to Iran -- leading to the Iran-Contra scandal.
By 1990 the Nicaraguans had suffered more than they could take from the
war and economic embargo, and so when President George Bush I made it
clear that their misery would continue until the Sandinistas were voted
out of office, a majority cried uncle.
Washington got the government it wanted, but of course it did not end
Nicaragua's suffering. A decade of IMF and World Bank tutelage has left
Nicaraguans with the most crushing debt burden in the hemisphere, 70
percent of its people in poverty, and -- alone among Latin Americans --
less income per person than they had 40 years ago.
Bolanos' victory assures a grim future, although neither Ortega nor the
Sandinistas represent the kind of hope that they did 20 years ago. It is
not surprising that Nicaraguans would, after once again hearing the
threats from the North, decide they could not afford another Sandinista
But as the ignorant and depraved breathe their sighs of relief in
Washington, they would do well to consider the warning of John F.
Kennedy: "Those who make peaceful revolution impossible will make
violent revolution inevitable."
Mark Weisbrot is co-director of the Center for Economic and Policy
Research (www.cepr.net), in Washington, DC.
Hypocrisy, Hatred And The War On Terror
by Robert Fisk
"Air campaign"? "Coalition forces"? "War on terror"? How much longer
must we go on enduring these lies? There is no "campaign" -- merely an
air bombardment of the poorest and most broken country in the world by
the world's richest and most sophisticated nation. No MIGs have taken to
the skies to do battle with the American B-52s or F-18s. The only
ammunition soaring into the air over Kabul comes from Russian
anti-aircraft guns manufactured around 1943.
Coalition? Hands up who's seen the Luftwaffe in the skies over Kandahar,
or the Italian air force or the French air force over Herat. Or even the
Pakistani air force. The Americans are bombing Afghanistan with a few
British missiles thrown in. "Coalition" indeed.
Then there's the "war on terror". When are we moving on to bomb the
Jaffna peninsula? Or Chechnya -- which we have already left in Vladimir
Putin's bloody hands?
I even seem to recall a massive terrorist car bomb that exploded in
Beirut in 1985 -- targeting Sayed Hassan Nasrallah, the spiritual
inspiration to the Hezbollah, who now appears to be back on Washington's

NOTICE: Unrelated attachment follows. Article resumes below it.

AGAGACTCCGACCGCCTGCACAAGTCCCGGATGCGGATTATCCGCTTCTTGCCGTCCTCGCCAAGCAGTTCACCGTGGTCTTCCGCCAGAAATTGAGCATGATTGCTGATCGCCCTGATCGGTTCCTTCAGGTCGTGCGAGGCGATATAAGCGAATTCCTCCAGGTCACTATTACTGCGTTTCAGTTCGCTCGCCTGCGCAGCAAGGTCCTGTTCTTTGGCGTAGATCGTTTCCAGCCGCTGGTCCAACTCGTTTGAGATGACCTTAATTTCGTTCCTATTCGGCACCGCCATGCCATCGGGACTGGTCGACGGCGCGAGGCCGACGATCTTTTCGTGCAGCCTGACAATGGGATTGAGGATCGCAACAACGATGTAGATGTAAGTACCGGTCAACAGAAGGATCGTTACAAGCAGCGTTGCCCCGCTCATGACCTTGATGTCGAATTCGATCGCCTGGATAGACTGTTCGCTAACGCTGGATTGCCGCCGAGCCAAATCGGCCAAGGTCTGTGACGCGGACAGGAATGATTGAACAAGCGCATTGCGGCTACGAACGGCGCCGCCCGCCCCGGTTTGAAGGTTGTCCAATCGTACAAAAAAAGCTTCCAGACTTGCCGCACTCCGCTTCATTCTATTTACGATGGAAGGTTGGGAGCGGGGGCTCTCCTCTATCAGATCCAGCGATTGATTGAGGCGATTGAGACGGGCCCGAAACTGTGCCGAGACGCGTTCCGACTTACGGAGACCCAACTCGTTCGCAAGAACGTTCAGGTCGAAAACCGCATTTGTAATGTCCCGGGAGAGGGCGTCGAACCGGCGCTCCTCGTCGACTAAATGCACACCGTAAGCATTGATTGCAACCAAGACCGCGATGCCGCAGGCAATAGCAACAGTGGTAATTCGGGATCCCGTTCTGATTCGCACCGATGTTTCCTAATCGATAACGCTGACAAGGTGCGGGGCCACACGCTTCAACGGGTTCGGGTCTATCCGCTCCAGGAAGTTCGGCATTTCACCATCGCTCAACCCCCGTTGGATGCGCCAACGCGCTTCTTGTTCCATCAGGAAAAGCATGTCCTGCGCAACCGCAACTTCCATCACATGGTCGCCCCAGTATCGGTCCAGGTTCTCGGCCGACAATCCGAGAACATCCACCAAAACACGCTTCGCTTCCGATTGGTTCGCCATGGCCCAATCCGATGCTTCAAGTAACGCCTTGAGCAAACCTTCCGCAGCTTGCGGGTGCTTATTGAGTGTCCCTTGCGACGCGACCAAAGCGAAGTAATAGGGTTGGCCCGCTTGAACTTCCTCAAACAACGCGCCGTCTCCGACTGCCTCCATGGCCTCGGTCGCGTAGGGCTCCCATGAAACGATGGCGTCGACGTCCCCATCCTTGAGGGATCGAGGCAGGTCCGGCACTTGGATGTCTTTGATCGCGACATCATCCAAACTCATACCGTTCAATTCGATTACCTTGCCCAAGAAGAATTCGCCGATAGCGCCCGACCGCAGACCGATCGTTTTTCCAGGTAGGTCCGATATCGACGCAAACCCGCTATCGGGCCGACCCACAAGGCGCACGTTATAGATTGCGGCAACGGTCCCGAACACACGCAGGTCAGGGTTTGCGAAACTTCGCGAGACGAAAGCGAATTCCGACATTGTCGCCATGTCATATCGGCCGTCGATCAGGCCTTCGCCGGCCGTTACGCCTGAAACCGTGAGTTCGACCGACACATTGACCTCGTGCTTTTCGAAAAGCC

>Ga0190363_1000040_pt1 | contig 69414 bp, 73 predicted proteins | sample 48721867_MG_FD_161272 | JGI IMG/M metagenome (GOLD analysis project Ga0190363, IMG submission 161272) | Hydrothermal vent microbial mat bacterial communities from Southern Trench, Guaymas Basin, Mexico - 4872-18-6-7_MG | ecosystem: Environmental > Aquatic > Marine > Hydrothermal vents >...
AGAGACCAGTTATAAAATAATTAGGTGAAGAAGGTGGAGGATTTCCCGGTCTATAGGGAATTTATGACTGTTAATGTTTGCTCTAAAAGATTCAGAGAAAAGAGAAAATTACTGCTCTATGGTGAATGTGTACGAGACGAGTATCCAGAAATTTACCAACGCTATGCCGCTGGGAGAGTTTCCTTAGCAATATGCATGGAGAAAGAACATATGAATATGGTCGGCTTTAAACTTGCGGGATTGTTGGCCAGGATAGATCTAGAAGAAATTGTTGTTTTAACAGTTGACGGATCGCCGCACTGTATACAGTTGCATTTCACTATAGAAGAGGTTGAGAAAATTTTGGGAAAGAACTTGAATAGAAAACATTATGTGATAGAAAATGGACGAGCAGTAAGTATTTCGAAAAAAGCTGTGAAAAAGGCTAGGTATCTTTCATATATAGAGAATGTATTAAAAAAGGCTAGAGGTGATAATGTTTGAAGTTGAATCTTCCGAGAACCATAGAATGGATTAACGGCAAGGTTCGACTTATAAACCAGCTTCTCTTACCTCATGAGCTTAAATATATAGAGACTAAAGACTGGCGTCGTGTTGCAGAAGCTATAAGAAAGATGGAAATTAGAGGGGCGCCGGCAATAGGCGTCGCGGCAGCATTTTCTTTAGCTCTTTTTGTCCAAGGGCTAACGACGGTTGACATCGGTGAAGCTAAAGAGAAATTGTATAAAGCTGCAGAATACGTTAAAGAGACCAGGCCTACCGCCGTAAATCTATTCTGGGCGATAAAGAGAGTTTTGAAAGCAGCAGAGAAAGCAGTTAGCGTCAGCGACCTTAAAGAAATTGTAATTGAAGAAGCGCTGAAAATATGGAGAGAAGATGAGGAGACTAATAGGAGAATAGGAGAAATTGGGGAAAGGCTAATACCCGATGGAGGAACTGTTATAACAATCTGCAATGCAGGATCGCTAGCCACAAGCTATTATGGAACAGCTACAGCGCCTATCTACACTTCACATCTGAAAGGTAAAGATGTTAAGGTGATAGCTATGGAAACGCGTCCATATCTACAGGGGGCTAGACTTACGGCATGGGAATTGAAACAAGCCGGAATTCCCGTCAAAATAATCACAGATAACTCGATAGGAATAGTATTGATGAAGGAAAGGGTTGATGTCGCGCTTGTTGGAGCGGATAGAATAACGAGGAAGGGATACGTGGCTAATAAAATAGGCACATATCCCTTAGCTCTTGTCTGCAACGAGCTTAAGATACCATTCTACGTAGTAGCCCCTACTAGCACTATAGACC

hit list -- and which missed Nasrallah but slaughtered 85 innocent
Lebanese civilians. Years later, Carl Bernstein revealed in his book,
Veil, that the CIA was behind the bomb after the Saudis agreed to fund
the operation. So will the US President George Bush be hunting down the
CIA murderers involved? The hell he will.
So why on earth are all my chums on CNN and Sky and the BBC rabbiting on
about the "air campaign", "coalition forces" and the "war on terror"? Do
they think their viewers believe this twaddle?
Certainly Muslims don't. In fact, you don't have to spend long in
Pakistan to realize that the Pakistani press gives an infinitely more
truthful and balanced account of the "war" -- publishing work by local
intellectuals, historians and opposition writers along with Taliban
comments and pro-government statements as well as syndicated Western
analyses -- than The New York Times; and all this, remember, in a
You only have to spend a few weeks in the Middle East and the
subcontinent to realize why Tony Blair's interviews on al-Jazeera and
Larry King Live don't amount to a hill of beans.
The Beirut daily As-Safir ran a widely-praised editorial asking why an
Arab who wanted to express the anger and humiliation of millions of
other Arabs was forced to do so from a cave in a non-Arab country. The
implication, of course, was that this -- rather than the crimes against
humanity on 11 September -- was the reason for America's determination
to liquidate Osama bin Laden.
Far more persuasive has been a series of articles in the Pakistani press
on the outrageous treatment of Muslims arrested in the United States in
the aftermath of the September atrocities.